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THE want of a trustworthy modern work of reference on the topography of our own country is one that has long been felt and frequently expressed, and the issue, in 1893, of the completed results of the tenth census of England and Wales appears to afford the most appropriate occasion for supplying it With that object the "COMPREHENSIVE GAZETTEER OF ENGLAND AND WALES" has been projected, and it has been the aim of the publisher to make it the most trustworthy and practically useful work of the kind, whether to the resident or the traveller, to the man of business or the man of leisure—to all, in short, who have any relations with their fellow-countrymen, and who take an interest in the wonderful development of their native country in the closing decade of the nineteenth century.

The information which the body of the work contains has been collected during a number of years by an experienced staff of compilers under the editorship of Mr. J. H. F. BRABNER, F.R.G.S. The articles on the more important cities and towns have, to secure the utmost attainable accuracy, been written on the spot, while the smaller articles, numbering of necessity many thousands, have, as a precaution against the risk of error, been submitted to local authorities qualified to check or verify the information they contain.

In selecting this information, particular attention has been paid to its practical value. The distances from the nearest railway stations and from London, or the nearest large town, are noted, and special attention has been given to the postal and telegraphic connections of the places described, latest information on which is very often hurriedly sought for, and only obtained, if at all, after much loss of time and trouble. Prominence has been given to the latest statistics relating to education, commerce, shipping, manufactures, and agriculture, the figures in every case being obtained from the latest official reports, while the areas of the parishes, &c., are from the latest returns of the Ordnance Survey department. The great railways, canals, reservoirs, and other engineering works with which the prosperity of our country is so intimately associated, necessarily receive particular notice.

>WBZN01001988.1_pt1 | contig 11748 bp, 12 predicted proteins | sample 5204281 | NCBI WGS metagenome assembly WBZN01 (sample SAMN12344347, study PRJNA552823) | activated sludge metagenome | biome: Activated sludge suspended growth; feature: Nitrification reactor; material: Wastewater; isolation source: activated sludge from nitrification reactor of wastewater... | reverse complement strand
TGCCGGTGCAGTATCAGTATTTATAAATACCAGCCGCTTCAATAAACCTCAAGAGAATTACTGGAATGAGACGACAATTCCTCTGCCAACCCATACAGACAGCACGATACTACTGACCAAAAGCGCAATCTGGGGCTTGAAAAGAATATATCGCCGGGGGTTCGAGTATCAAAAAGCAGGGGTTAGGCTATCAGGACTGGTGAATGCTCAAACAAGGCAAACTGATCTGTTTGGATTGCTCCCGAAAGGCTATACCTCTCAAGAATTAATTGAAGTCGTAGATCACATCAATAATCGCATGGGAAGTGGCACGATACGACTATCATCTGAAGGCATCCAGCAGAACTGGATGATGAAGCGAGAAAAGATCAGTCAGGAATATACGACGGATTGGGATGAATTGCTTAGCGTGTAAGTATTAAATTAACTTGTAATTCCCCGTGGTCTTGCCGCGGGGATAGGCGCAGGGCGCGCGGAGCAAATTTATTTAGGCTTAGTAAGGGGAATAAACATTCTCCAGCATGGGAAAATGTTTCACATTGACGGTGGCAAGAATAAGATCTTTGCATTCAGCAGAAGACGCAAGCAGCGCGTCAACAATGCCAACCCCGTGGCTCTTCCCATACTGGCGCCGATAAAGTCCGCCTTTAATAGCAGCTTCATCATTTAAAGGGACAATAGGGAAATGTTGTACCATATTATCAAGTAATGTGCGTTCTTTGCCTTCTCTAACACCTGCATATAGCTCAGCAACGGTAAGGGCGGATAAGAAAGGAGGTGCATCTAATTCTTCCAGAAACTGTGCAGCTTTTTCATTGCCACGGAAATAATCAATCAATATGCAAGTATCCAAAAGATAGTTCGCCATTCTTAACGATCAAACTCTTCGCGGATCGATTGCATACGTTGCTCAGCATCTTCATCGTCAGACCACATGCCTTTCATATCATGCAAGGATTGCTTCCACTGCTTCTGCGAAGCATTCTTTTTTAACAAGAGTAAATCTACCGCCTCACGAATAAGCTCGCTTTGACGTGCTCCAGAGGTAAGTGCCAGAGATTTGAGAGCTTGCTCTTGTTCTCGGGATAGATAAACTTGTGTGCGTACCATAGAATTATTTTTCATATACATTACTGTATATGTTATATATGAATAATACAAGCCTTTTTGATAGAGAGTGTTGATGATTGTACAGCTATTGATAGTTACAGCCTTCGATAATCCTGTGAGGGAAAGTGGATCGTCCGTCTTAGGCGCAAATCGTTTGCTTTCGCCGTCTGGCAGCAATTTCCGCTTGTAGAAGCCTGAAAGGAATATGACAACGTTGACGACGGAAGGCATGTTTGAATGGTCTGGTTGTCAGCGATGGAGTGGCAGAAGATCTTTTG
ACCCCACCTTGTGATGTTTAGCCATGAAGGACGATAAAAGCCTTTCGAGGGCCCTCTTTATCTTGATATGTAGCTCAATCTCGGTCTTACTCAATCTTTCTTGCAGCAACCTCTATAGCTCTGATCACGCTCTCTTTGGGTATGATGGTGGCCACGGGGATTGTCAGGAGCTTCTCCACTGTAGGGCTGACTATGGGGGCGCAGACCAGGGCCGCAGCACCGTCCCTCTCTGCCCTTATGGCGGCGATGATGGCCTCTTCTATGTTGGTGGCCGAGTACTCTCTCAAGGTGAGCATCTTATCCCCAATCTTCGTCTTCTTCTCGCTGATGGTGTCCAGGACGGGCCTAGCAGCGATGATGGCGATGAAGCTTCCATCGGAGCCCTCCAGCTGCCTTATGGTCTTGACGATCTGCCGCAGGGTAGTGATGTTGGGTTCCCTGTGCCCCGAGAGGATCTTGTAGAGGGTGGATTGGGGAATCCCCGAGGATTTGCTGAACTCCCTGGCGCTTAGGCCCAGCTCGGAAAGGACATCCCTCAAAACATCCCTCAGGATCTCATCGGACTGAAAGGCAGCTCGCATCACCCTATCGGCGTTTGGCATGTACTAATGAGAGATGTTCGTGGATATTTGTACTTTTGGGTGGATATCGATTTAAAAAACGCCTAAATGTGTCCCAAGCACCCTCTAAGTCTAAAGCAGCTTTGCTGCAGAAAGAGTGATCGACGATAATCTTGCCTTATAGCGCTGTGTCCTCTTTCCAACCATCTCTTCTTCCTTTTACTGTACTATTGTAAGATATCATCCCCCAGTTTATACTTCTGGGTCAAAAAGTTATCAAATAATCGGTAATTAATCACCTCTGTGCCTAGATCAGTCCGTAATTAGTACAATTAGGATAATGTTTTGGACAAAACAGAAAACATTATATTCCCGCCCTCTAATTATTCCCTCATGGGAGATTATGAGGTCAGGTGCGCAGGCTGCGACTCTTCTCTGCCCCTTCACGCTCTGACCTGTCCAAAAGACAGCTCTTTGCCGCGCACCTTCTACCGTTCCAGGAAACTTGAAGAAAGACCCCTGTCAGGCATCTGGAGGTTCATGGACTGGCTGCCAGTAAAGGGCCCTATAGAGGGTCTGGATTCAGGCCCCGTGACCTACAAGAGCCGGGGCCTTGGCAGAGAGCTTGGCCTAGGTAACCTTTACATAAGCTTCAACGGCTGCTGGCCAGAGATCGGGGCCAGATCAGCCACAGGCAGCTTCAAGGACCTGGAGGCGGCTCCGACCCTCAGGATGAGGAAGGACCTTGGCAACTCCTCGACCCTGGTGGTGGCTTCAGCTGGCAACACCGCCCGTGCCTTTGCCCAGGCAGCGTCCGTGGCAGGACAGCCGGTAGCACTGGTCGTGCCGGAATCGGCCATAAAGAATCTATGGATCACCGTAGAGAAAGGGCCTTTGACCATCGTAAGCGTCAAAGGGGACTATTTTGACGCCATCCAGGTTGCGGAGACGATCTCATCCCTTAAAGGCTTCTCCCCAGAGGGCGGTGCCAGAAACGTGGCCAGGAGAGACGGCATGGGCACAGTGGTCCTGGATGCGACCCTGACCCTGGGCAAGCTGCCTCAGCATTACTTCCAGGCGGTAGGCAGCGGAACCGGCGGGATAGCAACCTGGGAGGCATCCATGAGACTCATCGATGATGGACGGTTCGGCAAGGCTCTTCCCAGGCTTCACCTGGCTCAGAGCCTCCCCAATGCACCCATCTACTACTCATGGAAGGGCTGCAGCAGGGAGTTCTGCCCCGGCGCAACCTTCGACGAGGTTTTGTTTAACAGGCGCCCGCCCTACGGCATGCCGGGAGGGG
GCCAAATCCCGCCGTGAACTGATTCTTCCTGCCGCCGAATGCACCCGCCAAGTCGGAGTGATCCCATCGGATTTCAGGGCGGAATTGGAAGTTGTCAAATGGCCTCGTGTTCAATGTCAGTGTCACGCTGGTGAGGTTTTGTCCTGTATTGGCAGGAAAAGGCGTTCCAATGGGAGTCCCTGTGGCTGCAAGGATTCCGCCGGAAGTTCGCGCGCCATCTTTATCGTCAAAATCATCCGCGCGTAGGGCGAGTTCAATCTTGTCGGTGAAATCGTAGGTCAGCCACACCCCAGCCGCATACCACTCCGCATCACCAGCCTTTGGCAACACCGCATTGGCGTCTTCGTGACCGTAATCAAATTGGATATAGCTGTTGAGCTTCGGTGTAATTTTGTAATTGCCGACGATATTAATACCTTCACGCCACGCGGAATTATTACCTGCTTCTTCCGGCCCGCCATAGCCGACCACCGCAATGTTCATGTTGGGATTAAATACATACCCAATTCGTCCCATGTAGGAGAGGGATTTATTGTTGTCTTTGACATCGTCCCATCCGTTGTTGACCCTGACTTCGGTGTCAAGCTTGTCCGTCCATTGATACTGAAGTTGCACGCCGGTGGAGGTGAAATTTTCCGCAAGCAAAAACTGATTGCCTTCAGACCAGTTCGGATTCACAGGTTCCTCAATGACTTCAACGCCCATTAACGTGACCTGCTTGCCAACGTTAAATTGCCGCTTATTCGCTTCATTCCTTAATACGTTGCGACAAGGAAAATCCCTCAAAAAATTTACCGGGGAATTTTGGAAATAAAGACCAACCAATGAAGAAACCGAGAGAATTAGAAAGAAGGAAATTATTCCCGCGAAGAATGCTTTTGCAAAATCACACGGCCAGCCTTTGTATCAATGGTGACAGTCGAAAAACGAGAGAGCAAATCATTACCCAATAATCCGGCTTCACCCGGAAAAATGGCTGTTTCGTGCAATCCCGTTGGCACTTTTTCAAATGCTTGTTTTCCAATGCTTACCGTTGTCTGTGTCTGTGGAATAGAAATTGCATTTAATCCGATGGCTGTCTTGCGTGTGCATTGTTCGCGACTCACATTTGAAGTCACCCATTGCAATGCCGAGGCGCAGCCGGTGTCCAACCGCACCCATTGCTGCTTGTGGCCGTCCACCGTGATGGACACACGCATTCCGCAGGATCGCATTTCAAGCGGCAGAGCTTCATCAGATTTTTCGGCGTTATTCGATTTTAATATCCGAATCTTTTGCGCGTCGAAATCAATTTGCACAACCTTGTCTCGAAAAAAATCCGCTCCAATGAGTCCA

The populations given are the finally corrected results of the census of 1891, and where the municipal and parliamentary limits of cities and towns, or the boundaries of civil and ecclesiastical parishes of the same name are not identical, the population of each area is stated. The churches, livings, &c., in the various parishes are the subjects of special reference, as are likewise any objects of interest to the historian or the archaeologist, noblemen's and gentlemen's seats, &c., &c.

The illustrations, which in a work of this description are not second in importance to the text, will include a series of full-page etchings of typical examples of the scenery of England and Wales, and a series of maps of all the counties, specially reduced from the Ordnance Survey for this work by Mr. F. S. WELLER, F.R.G.S., and printed in colours to show with the utmost clearness their present political divisions. Such a series is of great practical value in a work of reference, as it enables the map of any district to be readily referred to under the name of the county, which necessarily appears in its alphabetical order. In these maps, besides the natural features of the country, such as mountains, rivers, lakes, and estuaries, prominence is given to the main roads, railways, and canals, which form the means of communication and highways of commerce. The series is supplemented by street plans, printed in colours and on an enlarged scale, of the principal cities and towns, and by a general map of England and Wales.

The work will be completed in six volumes, handsomely bound in cloth, gilt tops, price ten shillings each, net.


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